One of our favorite aspects of Hearthstone is its spirited, enchanting artwork and with brand-new expansion Saviors of Uldum only a few days away from its official release, we decided to reminisce one last time with some of our most-enjoyed card art from Rise of Shadows.
Soldier of Fortune
Art: Rafael Zanchetin
No need for a Sleepy Dragon to guard this colossal gold pile. Was a spell of sentience cast on this by Kirin-Tor mages (as the glowing Kirin-Tor emblem would suggest) in an attempt to ward off the likes of Heistbaron Togwaggle and Hench-Clan Burglar?
Togwaggle puts it best during the introduction to the Gold Elemental boss from the Dalaran Heist (who also uses Soldier of Fortune’s artwork): “Is worst nightmare — loots that loot back!”
Art: Steven Prescott
“This is not your home, invader.”
Although Heal Druid is an archetype still struggling to find its footing, the card artwork for Lucentbark by Steven Prescott hardly has that problem.
Prescott makes Lucentbark look every bit the Ancient who just lumbered out of Crystalsong Forest, ready to trample any invaders foolish enough to cross his path under a massive, wooden foot.
Big Bad Archmage
Art: Mauricio Herrera
Hearthstone doesn’t shy when it comes to card art featuring big bad wolves (See: Big Bad Wolf) and Big Bad Archmage is no exception.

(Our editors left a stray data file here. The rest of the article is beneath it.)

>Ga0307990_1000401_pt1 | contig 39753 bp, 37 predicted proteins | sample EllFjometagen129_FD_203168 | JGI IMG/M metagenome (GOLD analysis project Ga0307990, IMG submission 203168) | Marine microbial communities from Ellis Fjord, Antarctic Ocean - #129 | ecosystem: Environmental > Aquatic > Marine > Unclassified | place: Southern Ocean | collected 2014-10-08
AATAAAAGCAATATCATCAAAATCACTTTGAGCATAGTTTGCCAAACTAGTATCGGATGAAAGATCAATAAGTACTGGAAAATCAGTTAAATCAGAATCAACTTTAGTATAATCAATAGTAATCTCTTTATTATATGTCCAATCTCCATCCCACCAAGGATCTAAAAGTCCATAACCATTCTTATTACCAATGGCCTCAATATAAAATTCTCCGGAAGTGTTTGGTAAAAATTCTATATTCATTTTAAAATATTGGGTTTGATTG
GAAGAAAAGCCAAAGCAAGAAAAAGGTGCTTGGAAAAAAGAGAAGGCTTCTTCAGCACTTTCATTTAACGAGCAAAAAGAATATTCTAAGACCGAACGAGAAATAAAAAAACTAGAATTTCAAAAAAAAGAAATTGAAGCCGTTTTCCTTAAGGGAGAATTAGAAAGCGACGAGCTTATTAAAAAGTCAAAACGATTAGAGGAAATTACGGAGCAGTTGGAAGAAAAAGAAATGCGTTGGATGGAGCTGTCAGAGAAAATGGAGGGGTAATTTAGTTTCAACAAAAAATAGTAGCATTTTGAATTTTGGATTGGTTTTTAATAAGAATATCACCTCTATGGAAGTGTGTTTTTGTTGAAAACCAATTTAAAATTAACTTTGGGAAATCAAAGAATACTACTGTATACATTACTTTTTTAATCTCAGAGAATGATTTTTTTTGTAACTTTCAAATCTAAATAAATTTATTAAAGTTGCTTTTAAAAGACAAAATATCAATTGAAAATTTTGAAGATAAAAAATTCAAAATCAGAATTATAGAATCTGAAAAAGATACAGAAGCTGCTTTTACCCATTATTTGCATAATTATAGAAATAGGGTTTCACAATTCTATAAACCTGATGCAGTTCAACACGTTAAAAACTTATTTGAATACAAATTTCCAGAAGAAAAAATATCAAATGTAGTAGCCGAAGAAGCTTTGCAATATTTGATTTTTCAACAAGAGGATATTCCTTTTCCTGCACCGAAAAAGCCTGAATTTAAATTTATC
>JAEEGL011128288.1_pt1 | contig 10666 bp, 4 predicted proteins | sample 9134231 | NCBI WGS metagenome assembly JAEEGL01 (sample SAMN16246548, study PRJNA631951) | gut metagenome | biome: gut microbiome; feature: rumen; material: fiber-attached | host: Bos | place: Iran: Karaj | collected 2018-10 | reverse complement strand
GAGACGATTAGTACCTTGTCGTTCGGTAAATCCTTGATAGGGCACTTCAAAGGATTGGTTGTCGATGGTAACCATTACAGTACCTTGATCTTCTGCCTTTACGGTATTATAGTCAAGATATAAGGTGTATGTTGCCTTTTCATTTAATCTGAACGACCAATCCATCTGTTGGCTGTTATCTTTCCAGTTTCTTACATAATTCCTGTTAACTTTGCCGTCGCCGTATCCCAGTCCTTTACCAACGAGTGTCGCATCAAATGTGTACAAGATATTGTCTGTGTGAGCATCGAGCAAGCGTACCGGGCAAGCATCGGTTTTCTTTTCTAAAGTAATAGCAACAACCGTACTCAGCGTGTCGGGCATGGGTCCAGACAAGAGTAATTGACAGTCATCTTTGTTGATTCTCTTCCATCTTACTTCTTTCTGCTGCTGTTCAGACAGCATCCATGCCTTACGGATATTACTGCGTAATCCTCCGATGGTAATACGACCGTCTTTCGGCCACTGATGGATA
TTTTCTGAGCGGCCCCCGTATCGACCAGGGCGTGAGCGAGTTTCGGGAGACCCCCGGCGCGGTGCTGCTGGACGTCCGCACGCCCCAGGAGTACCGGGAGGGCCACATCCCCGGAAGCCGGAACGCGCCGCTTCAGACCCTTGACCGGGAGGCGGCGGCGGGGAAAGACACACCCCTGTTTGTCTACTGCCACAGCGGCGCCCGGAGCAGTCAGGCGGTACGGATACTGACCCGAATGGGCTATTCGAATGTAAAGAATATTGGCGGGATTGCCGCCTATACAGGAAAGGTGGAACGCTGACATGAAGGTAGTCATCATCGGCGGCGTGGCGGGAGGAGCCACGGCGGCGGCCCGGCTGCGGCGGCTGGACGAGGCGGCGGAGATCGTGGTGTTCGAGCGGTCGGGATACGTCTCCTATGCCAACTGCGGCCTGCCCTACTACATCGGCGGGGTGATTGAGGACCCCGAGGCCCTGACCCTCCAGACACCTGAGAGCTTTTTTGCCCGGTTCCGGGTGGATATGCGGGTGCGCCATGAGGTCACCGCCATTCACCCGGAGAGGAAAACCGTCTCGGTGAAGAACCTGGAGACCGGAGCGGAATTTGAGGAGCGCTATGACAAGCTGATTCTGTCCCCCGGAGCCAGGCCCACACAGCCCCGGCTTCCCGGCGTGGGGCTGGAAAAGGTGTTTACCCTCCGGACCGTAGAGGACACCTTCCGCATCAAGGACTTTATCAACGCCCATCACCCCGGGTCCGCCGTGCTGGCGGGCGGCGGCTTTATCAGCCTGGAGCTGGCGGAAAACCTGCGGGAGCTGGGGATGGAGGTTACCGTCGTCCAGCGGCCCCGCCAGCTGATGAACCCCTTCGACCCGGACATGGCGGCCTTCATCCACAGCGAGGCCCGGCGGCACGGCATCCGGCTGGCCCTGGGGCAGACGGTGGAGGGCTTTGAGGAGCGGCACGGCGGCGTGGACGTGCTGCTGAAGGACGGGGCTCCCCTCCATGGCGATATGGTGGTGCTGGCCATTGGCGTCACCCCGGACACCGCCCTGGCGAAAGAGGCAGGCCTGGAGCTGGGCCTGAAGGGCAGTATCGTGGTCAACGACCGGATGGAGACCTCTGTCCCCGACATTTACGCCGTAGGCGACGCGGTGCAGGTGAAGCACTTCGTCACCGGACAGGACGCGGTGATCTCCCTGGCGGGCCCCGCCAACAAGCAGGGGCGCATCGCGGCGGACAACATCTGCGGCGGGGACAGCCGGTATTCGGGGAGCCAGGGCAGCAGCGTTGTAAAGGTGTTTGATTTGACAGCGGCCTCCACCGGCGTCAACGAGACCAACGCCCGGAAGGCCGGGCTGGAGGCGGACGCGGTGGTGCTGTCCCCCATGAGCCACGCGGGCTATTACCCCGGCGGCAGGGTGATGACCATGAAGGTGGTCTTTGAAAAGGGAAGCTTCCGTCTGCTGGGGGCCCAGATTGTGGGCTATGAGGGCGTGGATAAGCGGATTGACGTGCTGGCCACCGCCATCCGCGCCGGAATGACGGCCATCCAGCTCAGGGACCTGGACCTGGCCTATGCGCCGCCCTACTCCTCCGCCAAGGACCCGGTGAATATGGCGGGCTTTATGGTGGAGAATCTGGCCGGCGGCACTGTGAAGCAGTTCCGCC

But Archmage, what big, green eyes you have. What a terrible big, mouth you have. And what luxurious, Dalaran-styled, royal purple mage regalia you sport.
“The better to channel a scorching hot skein of orange-red fire magic from my claws with, my dear!” — Big Bad Archmage, probably.
Overall, artist Mauricio Herrera makes this lycanthropic mage look commensurately cerebral, grandiose and menacing with its razor-sharp sneer, mid-spell paw wave and complementary color palette to make the whole piece pop.
Art: Maria Trepalina
You’re looking for a place to kick your feet up for the night in Dalaran; maybe enjoy a nice plate of Mead Based Caribou and a hot cup of Honeymint Tea by the fireplace.
You find your way to a cozy little inn on the Silver Covenant’s side of the city. A soothing voice greets you: “Bal’a dash, malanore.” You look over and see a beautiful, blue-eyed High Elf innkeeper standing behind the service desk. Her nametag reads “Isirami Fairwind.” She seems awful friendly. You ask her if you can get a room. She doesn’t say anything, just flashes you an impish smirk and reaches for a nearby broomstick. Maybe she has to tidy the place up real quick before she checks you in, you think.
You catch a glint of light from the corner of your eye and then WHOA, hey! What the hell is Isirami Fairwind unsheathing some surreptitious broom-sword in your face for? And why does she have a look of crazed glee on her face the entire time she’s doing it?
I thought this innkeeper was supposed to be heroic? Notwithstanding, the mystery of “What the hell got Isirami pissed off enough to pull a sword on a prospective patron?” alongside the dynamic perspective, vibrant coloring and Isirami’s cunning facial expression make this card worth checking out. (Even if Isirami doesn’t want you to check in.)
Art: Luke Mancini